“(Students need) something that’s alive,” she said.
Administrators praise CSCOPE’s “exemplar” lessons, written by teachers, for teachers.
“I don’t want lessons written by teachers. I want lessons written by experts in their field,” Bowen said. “I don’t want lessons written by a third-grade teacher. That’s the whole problem. We’re experts in children, not in content.”
CSCOPE proponents say its lessons are especially helpful for new teachers.
But Bowen said new teachers are the ones most in need of good textbook materials to balance out their early weaknesses.
“A teacher in our building was using the CSCOPE lesson on ‘Mixtures and Solutions.’ The kids did a poster board collage, cutting pictures out of magazines, and hung it in the hallway,” she said.
But many pictures of mixtures were glued under solutions — a mistake the new teacher didn’t recognize because she had no textbook or support materials, Bowen said.
“It took all my willpower not to say, ‘Take it down,’” Bowen said. “But it’s the CSCOPE way. If the kids are moving around at all, it’s good.”
Because CSCOPE presents inaccurate information, even veteran elementary teachers might not catch without a textbook. I taught science for 27 years and have written a few dozen experiment books for kids/ Even so, I would not rely only on the CSCOPE lessons to teach science. Veteran teachers use textbooks so they have instant recall of information being taught. If students had been assigned science textbooks, they would have caught the error themselves. I know my students were always willing to let me know when I goofed. Kids now send emails about articles on my science website if they find an error. I am so thrilled, not that I made a mistake, but that a kid recognized the error.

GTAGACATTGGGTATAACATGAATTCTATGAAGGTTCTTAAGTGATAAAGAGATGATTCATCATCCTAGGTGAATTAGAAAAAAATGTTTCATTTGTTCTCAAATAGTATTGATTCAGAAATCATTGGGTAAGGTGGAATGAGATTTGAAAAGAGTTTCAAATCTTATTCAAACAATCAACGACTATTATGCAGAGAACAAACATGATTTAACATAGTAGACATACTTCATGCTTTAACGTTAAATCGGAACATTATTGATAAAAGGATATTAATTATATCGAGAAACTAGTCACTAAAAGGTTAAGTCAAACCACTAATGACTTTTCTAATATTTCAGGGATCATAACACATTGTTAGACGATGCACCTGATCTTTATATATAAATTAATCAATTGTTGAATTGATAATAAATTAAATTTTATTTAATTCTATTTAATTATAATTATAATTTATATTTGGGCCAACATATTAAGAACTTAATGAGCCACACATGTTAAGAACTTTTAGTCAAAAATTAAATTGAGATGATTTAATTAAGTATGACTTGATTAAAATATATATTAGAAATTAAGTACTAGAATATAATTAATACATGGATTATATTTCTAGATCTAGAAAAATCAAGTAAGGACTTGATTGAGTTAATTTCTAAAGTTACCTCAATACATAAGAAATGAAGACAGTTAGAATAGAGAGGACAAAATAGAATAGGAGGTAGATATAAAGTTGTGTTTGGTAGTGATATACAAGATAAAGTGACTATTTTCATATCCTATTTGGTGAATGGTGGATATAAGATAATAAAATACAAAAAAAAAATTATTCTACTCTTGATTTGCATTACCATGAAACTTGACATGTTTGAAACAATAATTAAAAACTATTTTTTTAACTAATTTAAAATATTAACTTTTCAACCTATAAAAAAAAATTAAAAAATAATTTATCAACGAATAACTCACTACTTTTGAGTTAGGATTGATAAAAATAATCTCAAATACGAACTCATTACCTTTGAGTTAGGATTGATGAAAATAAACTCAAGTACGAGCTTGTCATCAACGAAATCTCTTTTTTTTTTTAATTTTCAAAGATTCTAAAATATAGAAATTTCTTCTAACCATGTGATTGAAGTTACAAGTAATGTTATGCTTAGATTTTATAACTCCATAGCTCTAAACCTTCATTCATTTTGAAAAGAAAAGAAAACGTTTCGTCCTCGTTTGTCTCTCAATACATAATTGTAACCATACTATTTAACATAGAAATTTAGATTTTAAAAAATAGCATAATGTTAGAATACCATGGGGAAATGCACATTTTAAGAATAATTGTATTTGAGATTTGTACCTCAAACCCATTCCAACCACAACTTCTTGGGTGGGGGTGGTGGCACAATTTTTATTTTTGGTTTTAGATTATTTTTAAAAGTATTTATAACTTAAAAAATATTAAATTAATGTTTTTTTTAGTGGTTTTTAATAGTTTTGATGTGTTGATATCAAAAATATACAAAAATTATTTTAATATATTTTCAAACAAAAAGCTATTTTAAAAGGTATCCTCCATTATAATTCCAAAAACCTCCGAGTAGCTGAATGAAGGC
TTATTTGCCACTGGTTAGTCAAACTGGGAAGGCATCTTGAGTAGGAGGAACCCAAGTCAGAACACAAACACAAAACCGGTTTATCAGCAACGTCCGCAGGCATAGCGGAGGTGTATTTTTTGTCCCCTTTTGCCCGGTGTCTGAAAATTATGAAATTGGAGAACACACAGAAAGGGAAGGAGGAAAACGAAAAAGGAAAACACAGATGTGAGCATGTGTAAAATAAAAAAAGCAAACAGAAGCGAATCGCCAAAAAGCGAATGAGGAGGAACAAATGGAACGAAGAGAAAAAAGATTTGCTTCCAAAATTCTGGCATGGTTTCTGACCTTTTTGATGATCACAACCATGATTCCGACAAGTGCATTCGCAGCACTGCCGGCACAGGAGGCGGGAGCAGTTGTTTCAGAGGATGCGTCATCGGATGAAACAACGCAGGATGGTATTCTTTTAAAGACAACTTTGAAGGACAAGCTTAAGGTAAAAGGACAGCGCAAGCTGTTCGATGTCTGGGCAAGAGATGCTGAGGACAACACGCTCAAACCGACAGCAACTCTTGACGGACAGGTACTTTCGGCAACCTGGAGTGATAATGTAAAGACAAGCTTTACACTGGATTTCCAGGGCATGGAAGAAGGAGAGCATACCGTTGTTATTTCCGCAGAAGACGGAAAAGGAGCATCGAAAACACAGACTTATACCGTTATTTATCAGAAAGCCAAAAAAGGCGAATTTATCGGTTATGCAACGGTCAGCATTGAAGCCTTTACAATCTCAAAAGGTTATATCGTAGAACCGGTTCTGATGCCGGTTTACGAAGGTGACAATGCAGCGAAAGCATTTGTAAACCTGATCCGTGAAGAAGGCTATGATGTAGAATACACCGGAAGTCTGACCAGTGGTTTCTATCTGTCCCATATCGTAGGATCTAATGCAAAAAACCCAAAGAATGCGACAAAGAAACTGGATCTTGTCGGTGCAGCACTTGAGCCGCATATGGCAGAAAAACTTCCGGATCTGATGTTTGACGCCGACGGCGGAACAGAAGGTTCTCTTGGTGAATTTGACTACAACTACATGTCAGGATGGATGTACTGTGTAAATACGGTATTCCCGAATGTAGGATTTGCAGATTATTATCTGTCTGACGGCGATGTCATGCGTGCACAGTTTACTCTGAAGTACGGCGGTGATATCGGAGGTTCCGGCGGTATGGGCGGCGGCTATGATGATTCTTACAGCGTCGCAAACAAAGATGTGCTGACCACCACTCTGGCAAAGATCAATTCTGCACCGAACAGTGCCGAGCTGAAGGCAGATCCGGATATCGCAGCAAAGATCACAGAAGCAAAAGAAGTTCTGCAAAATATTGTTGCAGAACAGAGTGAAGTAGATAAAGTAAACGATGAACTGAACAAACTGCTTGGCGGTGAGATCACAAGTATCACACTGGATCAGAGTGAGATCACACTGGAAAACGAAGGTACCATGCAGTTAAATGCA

The mixture/solution error, is that CSCOPE present doesn’t identify the types of mixtures. Instead, CSCOPE gives sugar dissolved in water as a solution and a bowl filled with apples, oranges and bananas as a mixture. A solution is an example of a homogeneous mixture (the same throughout) and the bowl of fruit is a heterogeneous mixture (not the same throughout). Yes, I reported this to CSCOPE and was told that the terms are not part of the TEKS, which confirms Mary’s statement that the TEKS are the very least a teacher can cover. Thus, CSCOPE is not rigorous as CSCOPE directors claim. The exact opposite being the truth. CSCOPE at best only covers the minimum requirements–the TEKS.
CSCOPE lessons need to be removed from schools and textbooks issued.
Teacher textbooks have the best scope and sequence and textbooks aligned with the Texas TEKS are many times better than using CSCOPE.
Parents may hope a good teacher can work around the bad lessons, but it’s impossible, she said.
See Teacher Speaks Against CSCOPE to find out how Mary Bowen gets her students to perform at higher levels. Know that Mary must do this on the sly, because the CSCOPE enforcers often pop into her classroom to make sure that she is following the “low-level-dumbing down” CSCOPE instructions.
Follow Ann Work on Twitter @AnnWork1.